The reveal of Amon as Tarrlok’s brother Noatak, was where things started to unravel. It felt rushed, it felt shoehorned in, and it discredited the merit of Amon’s struggle, seeing as Noatak was actually a Bender. Maybe this could’ve been remedied with a longer show run, but as is, the final two episodes of Air just aren’t as satisfying as the ten episodes leading up to them. There are a few other issues with the finale as well, most notably, Korra and Mako’s kiss (the whole relationship felt unnecessary) and Korra regaining her bending abilities almost immediately after losing them, and subsequently entering the Avatar State. While it would’ve been weird to never see Korra enter the Avatar State in Book 1, especially since the production of future books was not a guarantee yet, it happened so quickly that it didn’t feel earned. Still, there’s a lot to like about Air, and its success definitely warranted the three additional seasons. If the Avatar franchise ever gets a second shot at a live action movie, I hope they make Air, as long as they can remedy the finale episodes’ shortcomings.
4. Avatar: The Last Airbender; Book 3: Fire
My Favorite Episode: “Sokka’s Master”
Fire highlighted the strength of the characters and the universe that Avatar creators Bryan Konietzko and Michael DiMartino created, because Fire is almost entirely filler, and yet it’s incredibly engaging. By the conclusion of Book 2: Earth, nearly everything that was supposed to happen, had already happened, and now viewers had to wait 21 episodes for Aang and Firelord Ozai to finally square off. Fire meandered longer than it should have, even teasing a showdown mid-season. And yet, there was so much universe to explore, and so much development for the characters to go through, that it was all worth it. Book 3 epitomizes the idea that the journey is about much more than the destination. When Aang and Ozai did finally throwdown, it was everything fans hoped it would be, and the way they drove home the ideal of teamwork, by having nearly every major character play a role, made it even more satisfying. But without everything that led up to the finale, fans would not have been as invested. The beginning of Book 3 found the series creators ahead of the game, with a season’s worth of fun to be had, and fans were lucky to be along for the roadtrip.
3. The Legend of Korra; Book 4: Balance
My Favorite Episode: “Korra Alone”
Book 4 shook up the world! When Korra and Asami held hands and walked into the Spirit World to end the series, the world was presented with one of the most powerful images yet to be shown in a mainstream animated series. The confirmation of that meaningful relationship felt like it changed everything. On top of that, it capped off a season that explored some very complex issues of governance and revolution that felt like they had a lot of real world applicability. Korra vs. Kuvira was not a simple matter of Good vs. Evil. It was an intellectual debate which culminated in a non-violent resolution, demonstrating immense growth on the part of Korra. What keeps Balance out of the top 2 spots is the fact that it was essentially an entire season of falling action. Nothing quite seemed to reach the climax that was Book 3: Change. It was great to witness the fallout of the showdown between Korra and the Red Lotus, but Kuvira’s mission just wasn’t as exciting as Zaheer’s was, and thus Balance wasn’t as exciting as Change.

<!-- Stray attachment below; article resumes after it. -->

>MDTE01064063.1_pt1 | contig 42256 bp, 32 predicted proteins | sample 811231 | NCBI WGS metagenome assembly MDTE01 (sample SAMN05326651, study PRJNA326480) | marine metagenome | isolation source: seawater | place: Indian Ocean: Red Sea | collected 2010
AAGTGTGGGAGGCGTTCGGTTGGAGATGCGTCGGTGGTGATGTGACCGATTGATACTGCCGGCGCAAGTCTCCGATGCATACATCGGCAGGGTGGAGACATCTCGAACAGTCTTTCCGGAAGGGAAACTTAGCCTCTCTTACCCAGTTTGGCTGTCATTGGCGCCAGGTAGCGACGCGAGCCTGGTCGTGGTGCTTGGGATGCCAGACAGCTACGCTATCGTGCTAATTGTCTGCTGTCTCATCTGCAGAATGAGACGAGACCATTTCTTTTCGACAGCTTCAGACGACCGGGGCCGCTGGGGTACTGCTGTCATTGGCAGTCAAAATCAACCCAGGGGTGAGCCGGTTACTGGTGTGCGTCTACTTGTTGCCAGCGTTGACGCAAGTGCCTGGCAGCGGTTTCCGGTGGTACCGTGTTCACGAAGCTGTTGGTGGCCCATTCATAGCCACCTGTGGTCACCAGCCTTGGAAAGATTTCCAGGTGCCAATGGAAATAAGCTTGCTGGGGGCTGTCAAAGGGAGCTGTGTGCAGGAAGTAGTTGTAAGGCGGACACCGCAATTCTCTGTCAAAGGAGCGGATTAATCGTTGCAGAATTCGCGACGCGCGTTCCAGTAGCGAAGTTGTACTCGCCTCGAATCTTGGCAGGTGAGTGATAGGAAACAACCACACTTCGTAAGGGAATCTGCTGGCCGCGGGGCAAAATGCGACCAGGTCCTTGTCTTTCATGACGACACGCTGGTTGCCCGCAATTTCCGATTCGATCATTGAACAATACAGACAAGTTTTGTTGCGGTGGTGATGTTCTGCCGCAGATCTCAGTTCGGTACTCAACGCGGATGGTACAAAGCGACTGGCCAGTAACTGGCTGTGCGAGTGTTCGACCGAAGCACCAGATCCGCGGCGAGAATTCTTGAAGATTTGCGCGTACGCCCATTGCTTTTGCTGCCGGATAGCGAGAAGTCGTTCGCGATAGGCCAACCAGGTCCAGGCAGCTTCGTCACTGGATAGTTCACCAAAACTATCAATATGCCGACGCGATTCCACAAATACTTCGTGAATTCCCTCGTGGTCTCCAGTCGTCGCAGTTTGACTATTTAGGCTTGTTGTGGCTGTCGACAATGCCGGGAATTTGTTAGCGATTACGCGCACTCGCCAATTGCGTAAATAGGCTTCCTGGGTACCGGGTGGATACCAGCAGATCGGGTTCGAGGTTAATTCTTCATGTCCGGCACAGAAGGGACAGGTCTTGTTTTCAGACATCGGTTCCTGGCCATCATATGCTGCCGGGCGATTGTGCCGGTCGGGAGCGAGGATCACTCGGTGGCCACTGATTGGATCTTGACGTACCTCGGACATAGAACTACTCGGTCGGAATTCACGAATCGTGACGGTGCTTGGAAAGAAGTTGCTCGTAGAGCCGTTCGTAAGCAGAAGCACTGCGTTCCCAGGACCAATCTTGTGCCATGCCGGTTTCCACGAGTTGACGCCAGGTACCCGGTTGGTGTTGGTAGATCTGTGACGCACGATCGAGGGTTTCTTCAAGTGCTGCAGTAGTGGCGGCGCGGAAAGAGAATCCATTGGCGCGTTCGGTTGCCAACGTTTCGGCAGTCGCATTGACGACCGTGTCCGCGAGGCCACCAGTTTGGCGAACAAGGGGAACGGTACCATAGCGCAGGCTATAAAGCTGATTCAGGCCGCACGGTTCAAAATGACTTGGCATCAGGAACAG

2. Avatar: The Last Airbender; Book 2: Earth
My Favorite Episode: “The Chase;” I know. I know… “Zuko Alone,” but the tension that was built and sustained in “The Chase” was incredible. It still gets me when I watch it, even though I know how it ends.
Toph; Azula; Zuko’s character arc; Earth saw Avatar hit its stride, and maintain it for 20 episodes, in what is one of the best single seasons of animated television I have ever seen. Toph provided much needed personality to Team Avatar. Azula provided a terrifying villain, that added a layer of depth to the already mature cartoon. Zuko became the most relatable character in the franchise. The Earth Kingdom was vast, and provided an exciting variety to the season; from swamps, to deserts, to urban locales. The action, the tension, the gravity; everything that happened in Earth had weight and meaning. In addition to this, there were life guiding philosophies and principles present. In “The Swamp,” we learned that, “Time is an illusion, and so is death.” In “The Guru,” we saw Aang knowingly turn away from the lofty spiritual ideal of enlightenment, in order to protect someone he cared about. Throughout this season, characters grapple with concepts such as duty, destiny, obligation, and, ultimately, empowerment. In Book 2: Earth, Avatar became more than a children’s show, and demonstrated the potential of animation to do much more than entertain.
1. The Legend of Korra; Book 3: Change
My Favorite Episode: “Venom of the Red Lotus”
Korra had a lot to prove going into Book 3. The finale of Book 1 and the entirety of Book 2 were a mess. But Book 3 proved that Korra was fit to hang with Aang, and then some. A great story, a complex central conflict, incredible action; Book 3 worked on all levels. Book 3 put the viewer in a chokehold of tension, and tightened it the entire season. With the re-introduction of Airbenders and the development of the character of Zaheer, Book 3 continued to expand the universe that Book 2: Spirits had blown open. The creators became completely untethered to take the show to incredible new heights. The finale saw the death of Korra and the end of the Avatar cycle as legitimate possibilities. The battle that ensued between Korra and Zaheer rivaled that of Aang and Ozai, and had irreversible consequences that Korra, and the world would have to cope with all the way through the end of the series. The game-changer that was Book 4 would not have been nearly as powerful, and The Legend of Korra would not be one of the best animated series of all-time, without the masterpiece that was Book 3.